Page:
Signaling what could be a resurgence of the Hollywood-pay television war of the early 1980s, Home Box Office and the Warner Bros. film studio appeared close Monday to signing a multimillion-dollar deal granting the pay-TV firm exclusive rights to Warner movies for the next five years.
Officials close to the talks said the controversial exclusivity issue has yet to be resolved, but parties in the talks acknowledged that competitive pressures on pay-TV industry leader HBO may be forcing it to abandon its two-year ban on costly exclusive contracts with motion picture production companies.
"We hope to make an announcement late in the week," an HBO spokesman said Monday about the negotiations with Warner Bros. "Anything else would be premature."
Warner Bros. officials refused to comment on rumors of an impending pact with HBO. One executive said he had been "embargoed for a couple of days."
According to the Wall Street Journal, an exclusive deal between HBO and Warner Bros. could mean as much as $125 million a year to the studio, which has been leading the motion picture industry with such blockbuster movies as "The Color Purple" and Sylvester Stallone's new "Cobra."
As of Jan. 1, Time Inc.'s HBO had 18.3 million subscribers for its two national program services, HBO and Cinemax. Showtime/The Movie Channel, owned by Viacom International Inc., had 8.6 million subscribers. There are indications that both companies have lost subscribers since those figures were released.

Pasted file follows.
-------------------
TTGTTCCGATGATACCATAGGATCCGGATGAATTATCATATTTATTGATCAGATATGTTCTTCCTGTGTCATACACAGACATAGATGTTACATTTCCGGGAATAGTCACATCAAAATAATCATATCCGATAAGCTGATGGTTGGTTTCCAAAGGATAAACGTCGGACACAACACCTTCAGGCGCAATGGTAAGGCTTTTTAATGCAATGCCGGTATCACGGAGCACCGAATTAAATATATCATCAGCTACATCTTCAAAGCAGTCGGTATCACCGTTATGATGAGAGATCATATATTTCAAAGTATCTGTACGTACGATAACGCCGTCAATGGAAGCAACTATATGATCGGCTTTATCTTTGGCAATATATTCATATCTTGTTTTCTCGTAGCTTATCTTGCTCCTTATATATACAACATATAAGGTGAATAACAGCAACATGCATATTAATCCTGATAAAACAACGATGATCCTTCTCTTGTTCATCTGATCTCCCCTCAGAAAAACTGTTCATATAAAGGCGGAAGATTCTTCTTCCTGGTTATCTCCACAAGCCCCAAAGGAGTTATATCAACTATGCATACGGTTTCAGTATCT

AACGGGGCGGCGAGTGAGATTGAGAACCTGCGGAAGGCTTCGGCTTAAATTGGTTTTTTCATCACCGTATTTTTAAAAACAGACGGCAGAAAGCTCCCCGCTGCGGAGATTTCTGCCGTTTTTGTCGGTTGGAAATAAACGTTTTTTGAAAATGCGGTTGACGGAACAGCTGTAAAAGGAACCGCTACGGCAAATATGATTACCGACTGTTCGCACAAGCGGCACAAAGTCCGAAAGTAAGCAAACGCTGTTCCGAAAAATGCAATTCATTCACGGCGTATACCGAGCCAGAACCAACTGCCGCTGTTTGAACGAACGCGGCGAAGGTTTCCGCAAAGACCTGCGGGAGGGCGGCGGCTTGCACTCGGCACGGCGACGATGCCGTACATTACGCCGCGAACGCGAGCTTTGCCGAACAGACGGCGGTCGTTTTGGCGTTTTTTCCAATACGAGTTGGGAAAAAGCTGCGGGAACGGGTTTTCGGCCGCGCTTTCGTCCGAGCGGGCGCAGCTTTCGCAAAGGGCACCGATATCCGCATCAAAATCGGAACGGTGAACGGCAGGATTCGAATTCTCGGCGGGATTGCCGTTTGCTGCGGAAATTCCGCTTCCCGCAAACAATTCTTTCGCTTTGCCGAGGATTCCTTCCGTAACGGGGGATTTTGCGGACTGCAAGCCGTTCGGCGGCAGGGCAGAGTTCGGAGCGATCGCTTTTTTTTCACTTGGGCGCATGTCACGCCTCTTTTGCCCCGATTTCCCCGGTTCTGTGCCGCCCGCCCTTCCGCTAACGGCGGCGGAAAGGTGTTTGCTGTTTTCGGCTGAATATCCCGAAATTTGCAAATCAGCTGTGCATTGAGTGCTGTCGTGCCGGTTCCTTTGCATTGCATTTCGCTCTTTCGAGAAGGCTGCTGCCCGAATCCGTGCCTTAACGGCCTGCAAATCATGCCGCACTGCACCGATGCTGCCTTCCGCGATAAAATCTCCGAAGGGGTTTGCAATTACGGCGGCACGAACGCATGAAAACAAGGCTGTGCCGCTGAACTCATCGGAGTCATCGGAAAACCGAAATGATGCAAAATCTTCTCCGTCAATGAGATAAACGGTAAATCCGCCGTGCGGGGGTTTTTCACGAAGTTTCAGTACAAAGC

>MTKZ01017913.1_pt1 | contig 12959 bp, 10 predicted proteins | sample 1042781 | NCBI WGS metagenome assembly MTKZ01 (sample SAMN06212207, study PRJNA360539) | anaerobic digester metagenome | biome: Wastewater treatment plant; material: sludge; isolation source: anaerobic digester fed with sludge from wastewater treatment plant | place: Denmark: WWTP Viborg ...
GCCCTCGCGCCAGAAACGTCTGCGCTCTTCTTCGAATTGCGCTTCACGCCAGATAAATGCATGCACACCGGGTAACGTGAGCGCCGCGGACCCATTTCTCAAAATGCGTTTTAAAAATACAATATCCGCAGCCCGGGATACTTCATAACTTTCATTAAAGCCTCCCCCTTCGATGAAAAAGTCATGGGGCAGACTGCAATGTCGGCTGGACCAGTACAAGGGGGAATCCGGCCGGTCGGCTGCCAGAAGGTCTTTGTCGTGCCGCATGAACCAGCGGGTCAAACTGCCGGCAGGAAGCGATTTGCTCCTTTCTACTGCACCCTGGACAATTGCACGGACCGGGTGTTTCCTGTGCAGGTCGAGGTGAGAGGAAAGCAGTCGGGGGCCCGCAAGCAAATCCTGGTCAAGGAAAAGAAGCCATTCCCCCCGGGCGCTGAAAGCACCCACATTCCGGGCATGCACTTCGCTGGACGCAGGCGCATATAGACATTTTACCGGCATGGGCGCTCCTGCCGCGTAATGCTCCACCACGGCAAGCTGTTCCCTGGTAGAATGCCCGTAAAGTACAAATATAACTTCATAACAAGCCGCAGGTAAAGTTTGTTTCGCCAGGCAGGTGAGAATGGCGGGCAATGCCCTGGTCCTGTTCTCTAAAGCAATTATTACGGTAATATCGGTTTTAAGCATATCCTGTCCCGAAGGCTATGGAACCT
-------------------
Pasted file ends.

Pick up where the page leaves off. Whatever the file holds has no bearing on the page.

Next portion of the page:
HBO has existing exclusive arrangements with Columbia Pictures, Tri-Star Pictures and Orion Pictures, but it has made no other such deals since 1984.
Three Deals Signed
Showtime/The Movie Channel, on the other hand, has been pursuing exclusive movie contracts aggressively in recent months, signing with three production companies since early April.
Peter Chernin, Showtime/The Movie Channel executive vice president, said the company considered "it of vital necessity to do everything in our power to make our services the most marketable and exciting in the industry."
Exclusive movie deals, he said, are a "critically important way to differentiate ourselves from our competitors."
In addition to heating up the contest between HBO and Showtime/The Movie Channel, a new round of exclusive contracts between pay-TV firms and studios could mean that viewers would be forced to subscribe to more than one pay-TV service if they wish to see a full catalogue of recent movies.
Subscribers to smaller, independently owned pay-TV services would be especially hard hit by new exclusive contracts between the leading pay-TV networks and studios, said Jerry Harvey, director of programming at the popular Z Channel pay-TV service in Los Angeles.
The exclusivity issue arose again in April when Showtime/The Movie Channel signed a three-year exclusive agreement with Cannon Group, a fast-rising independent film company with such movies as "Runaway Train" and the not-yet-released "Superman IV."
The value of the Showtime-Cannon deal, which also includes commercial-TV rights to Cannon's films, was reported to be in excess of $100 million.
In addition, Showtime signed similar exclusive deals with the Touchstone Films division of Walt Disney Co. and with Atlantic Releasing Co. And, sources said, it has been in negotiations on an agreement with New World Pictures Inc.
Competition for market share among the pay-TV networks grew heated, however, as the industry experienced a prolonged slowdown in growth rates.